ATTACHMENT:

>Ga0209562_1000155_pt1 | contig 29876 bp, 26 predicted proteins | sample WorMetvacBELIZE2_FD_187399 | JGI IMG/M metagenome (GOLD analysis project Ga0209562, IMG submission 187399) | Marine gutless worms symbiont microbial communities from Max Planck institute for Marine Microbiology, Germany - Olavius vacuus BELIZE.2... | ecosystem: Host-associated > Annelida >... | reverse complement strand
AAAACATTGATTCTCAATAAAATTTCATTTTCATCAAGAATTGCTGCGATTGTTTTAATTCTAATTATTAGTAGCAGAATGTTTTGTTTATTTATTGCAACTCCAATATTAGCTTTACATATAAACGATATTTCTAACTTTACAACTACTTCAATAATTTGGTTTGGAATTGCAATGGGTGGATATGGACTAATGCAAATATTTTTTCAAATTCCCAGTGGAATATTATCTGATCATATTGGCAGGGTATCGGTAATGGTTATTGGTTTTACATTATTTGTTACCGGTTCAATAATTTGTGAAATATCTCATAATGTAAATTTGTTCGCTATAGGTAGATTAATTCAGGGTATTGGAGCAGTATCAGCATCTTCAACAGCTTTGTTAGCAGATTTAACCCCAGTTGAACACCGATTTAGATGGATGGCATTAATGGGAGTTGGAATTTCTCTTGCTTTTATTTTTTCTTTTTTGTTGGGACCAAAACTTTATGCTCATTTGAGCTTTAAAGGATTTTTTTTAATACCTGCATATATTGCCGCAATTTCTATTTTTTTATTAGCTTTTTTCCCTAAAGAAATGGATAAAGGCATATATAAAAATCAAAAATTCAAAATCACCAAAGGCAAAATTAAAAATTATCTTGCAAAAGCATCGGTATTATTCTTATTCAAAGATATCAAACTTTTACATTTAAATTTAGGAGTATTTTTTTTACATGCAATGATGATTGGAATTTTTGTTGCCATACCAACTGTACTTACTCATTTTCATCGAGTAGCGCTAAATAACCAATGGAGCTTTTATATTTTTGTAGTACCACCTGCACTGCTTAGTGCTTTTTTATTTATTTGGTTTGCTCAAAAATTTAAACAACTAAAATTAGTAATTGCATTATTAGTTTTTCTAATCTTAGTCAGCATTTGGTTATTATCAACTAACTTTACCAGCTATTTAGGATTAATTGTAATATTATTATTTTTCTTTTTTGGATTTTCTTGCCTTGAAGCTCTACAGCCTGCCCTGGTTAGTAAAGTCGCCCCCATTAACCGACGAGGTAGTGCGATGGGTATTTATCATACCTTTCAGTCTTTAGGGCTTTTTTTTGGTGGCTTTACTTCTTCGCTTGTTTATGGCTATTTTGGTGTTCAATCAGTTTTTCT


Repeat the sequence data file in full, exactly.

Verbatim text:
>Ga0209562_1000155_pt1 | contig 29876 bp, 26 predicted proteins | sample WorMetvacBELIZE2_FD_187399 | JGI IMG/M metagenome (GOLD analysis project Ga0209562, IMG submission 187399) | Marine gutless worms symbiont microbial communities from Max Planck institute for Marine Microbiology, Germany - Olavius vacuus BELIZE.2... | ecosystem: Host-associated > Annelida >... | reverse complement strand
AAAACATTGATTCTCAATAAAATTTCATTTTCATCAAGAATTGCTGCGATTGTTTTAATTCTAATTATTAGTAGCAGAATGTTTTGTTTATTTATTGCAACTCCAATATTAGCTTTACATATAAACGATATTTCTAACTTTACAACTACTTCAATAATTTGGTTTGGAATTGCAATGGGTGGATATGGACTAATGCAAATATTTTTTCAAATTCCCAGTGGAATATTATCTGATCATATTGGCAGGGTATCGGTAATGGTTATTGGTTTTACATTATTTGTTACCGGTTCAATAATTTGTGAAATATCTCATAATGTAAATTTGTTCGCTATAGGTAGATTAATTCAGGGTATTGGAGCAGTATCAGCATCTTCAACAGCTTTGTTAGCAGATTTAACCCCAGTTGAACACCGATTTAGATGGATGGCATTAATGGGAGTTGGAATTTCTCTTGCTTTTATTTTTTCTTTTTTGTTGGGACCAAAACTTTATGCTCATTTGAGCTTTAAAGGATTTTTTTTAATACCTGCATATATTGCCGCAATTTCTATTTTTTTATTAGCTTTTTTCCCTAAAGAAATGGATAAAGGCATATATAAAAATCAAAAATTCAAAATCACCAAAGGCAAAATTAAAAATTATCTTGCAAAAGCATCGGTATTATTCTTATTCAAAGATATCAAACTTTTACATTTAAATTTAGGAGTATTTTTTTTACATGCAATGATGATTGGAATTTTTGTTGCCATACCAACTGTACTTACTCATTTTCATCGAGTAGCGCTAAATAACCAATGGAGCTTTTATATTTTTGTAGTACCACCTGCACTGCTTAGTGCTTTTTTATTTATTTGGTTTGCTCAAAAATTTAAACAACTAAAATTAGTAATTGCATTATTAGTTTTTCTAATCTTAGTCAGCATTTGGTTATTATCAACTAACTTTACCAGCTATTTAGGATTAATTGTAATATTATTATTTTTCTTTTTTGGATTTTCTTGCCTTGAAGCTCTACAGCCTGCCCTGGTTAGTAAAGTCGCCCCCATTAACCGACGAGGTAGTGCGATGGGTATTTATCATACCTTTCAGTCTTTAGGGCTTTTTTTTGGTGGCTTTACTTCTTCGCTTGTTTATGGCTATTTTGGTGTTCAATCAGTTTTTCT